The Possible Effects of IFRS 16
2018-11-06 11:03 Tuesday
The IFRS 16 standards will come into effect in January 2019, and will have broad implications for the leasing industry, resulting in companies includingvirtually all leases on their balance sheets. However, early adopters of IFRS 16 suggest that the new standards are difficult to comparatively assess, due to management discretion in accounting for lease terms and discount rates.
"The evolution in business models could encourage greater use of service contracts or other off-balance sheet alternatives, potentially resulting in less lease debt on the balance sheet. And the changes also widen differences between IFRS and US GAAP with respect to accounting for leases", Fitch Ratings acknowledged in an interview.
The rating agency claims that it has reviewed 30 companies that have already adopted the standards, among which 17 have provided interim disclosure to assess the impact of the changes in lease accounting on their financial statements.
"Accounting choices over what determines a lease, what discount rate to use, the length of lease term, and whether it is reasonably certain that a lease extension option will be exercised, will give management discretion in what numbers to present. In addition, there could be widely differing average lease terms in different geographies. As far as we observed, the new requirement is likely to affect companies' bottom line," Fitch explained.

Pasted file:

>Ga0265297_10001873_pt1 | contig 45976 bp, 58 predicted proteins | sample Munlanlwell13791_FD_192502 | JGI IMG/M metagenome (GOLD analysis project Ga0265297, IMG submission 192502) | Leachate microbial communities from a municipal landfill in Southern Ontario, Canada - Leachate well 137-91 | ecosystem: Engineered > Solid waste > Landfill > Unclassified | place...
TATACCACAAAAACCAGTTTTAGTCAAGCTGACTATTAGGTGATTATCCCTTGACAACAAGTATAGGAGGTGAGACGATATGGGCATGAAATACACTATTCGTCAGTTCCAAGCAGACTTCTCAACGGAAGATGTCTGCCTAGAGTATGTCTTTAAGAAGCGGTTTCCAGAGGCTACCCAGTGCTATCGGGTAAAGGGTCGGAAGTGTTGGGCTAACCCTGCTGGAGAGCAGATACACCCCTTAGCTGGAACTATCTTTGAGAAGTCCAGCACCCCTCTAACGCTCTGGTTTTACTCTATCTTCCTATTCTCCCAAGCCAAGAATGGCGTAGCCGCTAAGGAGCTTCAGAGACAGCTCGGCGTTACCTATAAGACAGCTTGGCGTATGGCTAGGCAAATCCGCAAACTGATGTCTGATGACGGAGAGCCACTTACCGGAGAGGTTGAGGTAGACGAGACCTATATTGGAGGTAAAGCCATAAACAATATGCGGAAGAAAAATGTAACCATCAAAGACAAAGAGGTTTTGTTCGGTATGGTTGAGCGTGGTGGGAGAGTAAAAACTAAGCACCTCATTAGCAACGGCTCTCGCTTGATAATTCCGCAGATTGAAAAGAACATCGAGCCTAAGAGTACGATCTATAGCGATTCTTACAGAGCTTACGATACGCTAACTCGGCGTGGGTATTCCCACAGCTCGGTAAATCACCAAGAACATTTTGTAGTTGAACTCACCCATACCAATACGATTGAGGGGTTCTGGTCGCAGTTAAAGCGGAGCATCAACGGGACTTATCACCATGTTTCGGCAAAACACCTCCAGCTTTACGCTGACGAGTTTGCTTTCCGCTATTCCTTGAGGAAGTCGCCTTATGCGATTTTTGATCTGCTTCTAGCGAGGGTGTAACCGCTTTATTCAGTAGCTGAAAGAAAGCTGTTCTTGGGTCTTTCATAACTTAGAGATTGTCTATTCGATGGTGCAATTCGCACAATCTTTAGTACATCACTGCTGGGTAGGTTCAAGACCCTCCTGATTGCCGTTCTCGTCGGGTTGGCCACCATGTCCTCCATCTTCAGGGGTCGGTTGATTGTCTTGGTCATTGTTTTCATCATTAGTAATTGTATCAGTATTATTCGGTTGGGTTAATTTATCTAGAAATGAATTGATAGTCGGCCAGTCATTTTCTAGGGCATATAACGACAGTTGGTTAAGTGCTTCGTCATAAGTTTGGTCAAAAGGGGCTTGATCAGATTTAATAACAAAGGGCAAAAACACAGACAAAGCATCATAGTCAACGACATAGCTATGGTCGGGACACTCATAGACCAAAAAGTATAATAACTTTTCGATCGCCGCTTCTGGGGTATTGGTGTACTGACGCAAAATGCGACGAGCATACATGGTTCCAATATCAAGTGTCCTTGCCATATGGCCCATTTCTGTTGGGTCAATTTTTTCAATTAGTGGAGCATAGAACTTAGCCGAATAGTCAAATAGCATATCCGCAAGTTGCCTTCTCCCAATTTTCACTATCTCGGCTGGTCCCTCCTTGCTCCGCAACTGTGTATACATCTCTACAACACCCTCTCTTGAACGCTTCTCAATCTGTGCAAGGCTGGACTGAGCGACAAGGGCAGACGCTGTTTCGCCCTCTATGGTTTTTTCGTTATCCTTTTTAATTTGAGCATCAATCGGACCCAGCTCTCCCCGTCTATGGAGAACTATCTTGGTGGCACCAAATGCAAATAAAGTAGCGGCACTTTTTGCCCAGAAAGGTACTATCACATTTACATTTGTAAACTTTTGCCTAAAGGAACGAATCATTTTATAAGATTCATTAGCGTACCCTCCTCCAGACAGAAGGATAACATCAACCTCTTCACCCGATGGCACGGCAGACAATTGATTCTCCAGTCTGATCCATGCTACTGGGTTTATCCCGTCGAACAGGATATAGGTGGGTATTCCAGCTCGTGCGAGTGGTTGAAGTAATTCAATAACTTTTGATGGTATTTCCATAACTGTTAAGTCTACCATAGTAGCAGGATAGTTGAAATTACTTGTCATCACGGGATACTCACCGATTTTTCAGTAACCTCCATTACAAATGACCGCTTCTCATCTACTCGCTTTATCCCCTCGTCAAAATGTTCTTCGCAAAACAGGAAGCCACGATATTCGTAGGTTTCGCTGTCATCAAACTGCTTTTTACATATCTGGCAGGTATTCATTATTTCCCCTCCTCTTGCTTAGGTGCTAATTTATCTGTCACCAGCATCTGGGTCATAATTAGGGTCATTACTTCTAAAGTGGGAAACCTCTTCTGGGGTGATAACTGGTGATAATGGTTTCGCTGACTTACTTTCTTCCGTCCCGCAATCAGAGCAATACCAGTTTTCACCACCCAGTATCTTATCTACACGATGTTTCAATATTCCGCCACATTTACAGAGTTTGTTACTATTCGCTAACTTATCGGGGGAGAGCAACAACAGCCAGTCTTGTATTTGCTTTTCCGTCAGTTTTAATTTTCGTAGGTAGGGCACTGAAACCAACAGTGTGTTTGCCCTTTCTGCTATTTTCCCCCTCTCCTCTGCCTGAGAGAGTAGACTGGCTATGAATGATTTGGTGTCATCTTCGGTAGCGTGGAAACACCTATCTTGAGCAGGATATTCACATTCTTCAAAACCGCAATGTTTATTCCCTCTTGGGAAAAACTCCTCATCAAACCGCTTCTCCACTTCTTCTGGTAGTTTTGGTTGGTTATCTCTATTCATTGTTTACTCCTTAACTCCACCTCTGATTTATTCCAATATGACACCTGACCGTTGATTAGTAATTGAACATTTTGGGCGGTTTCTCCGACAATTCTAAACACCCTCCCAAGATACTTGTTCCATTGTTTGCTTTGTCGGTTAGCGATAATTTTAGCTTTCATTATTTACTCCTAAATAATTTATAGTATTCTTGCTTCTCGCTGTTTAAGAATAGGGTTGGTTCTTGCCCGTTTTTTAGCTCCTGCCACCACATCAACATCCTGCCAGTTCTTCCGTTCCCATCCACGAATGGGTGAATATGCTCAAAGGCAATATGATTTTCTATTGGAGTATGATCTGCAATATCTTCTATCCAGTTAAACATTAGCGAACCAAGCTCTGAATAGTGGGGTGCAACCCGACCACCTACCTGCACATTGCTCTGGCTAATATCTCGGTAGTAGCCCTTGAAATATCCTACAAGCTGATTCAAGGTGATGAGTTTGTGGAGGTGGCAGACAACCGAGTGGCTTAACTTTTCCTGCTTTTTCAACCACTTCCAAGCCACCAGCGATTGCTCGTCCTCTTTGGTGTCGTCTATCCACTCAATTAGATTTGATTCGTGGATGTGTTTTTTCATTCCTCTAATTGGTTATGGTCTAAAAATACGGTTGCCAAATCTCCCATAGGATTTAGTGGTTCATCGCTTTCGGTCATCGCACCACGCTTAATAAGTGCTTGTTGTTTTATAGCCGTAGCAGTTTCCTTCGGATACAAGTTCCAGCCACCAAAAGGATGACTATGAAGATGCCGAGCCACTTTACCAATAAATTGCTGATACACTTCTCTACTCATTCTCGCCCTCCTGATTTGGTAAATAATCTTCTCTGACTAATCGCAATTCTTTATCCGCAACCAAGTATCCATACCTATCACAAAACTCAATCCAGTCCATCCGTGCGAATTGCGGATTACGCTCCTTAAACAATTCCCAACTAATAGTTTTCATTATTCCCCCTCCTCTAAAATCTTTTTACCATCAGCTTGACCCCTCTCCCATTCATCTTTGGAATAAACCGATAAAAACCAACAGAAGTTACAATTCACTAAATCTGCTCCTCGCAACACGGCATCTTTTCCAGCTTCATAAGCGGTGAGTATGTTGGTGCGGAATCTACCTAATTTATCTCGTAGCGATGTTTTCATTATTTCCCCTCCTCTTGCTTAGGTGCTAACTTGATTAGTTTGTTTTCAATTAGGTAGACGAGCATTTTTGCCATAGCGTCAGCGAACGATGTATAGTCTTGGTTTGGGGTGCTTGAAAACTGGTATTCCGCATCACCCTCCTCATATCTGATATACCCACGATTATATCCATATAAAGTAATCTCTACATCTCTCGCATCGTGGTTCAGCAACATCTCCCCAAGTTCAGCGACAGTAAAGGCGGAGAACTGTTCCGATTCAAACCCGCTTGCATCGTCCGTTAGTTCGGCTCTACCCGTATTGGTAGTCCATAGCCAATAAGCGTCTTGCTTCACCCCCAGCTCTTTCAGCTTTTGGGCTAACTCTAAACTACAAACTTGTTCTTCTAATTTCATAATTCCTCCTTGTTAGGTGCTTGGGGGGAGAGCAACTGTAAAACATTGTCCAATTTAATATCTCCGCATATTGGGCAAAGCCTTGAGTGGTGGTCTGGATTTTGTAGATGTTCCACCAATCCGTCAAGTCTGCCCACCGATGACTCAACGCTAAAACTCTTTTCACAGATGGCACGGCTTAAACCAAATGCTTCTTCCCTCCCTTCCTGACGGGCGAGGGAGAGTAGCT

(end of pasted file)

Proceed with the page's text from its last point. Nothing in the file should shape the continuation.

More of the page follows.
"The longer the lease, the more front-loaded the interest cost would be, which could shift some net profits to a later lease period due to the mismatch between straight-line depreciation and interest amortization," the firm added.
"For International Accounting Standards Board, lease accounting will increase volatility in finance cost over the total lease period, and IASB is also likely to see more variation from historical results due to different borrowing costs. While the balance sheet treatment of leases is generally similar, stark differences remain in the income statement and cash flow."
Fitch's review of over 670 non- listed companies in US and UK concluded that an additional US$790 billion in operating lease commitments will be added to the balance sheet next year.
"US GAAP retains the difference between finance and operating leases, and their traditional accounting treatment, while IFRS 16 mandates finance-lease type accounting for all leased assets. And the change has replaced minor differences between US GAAP and IFRS with major ones" the ratings agency noted.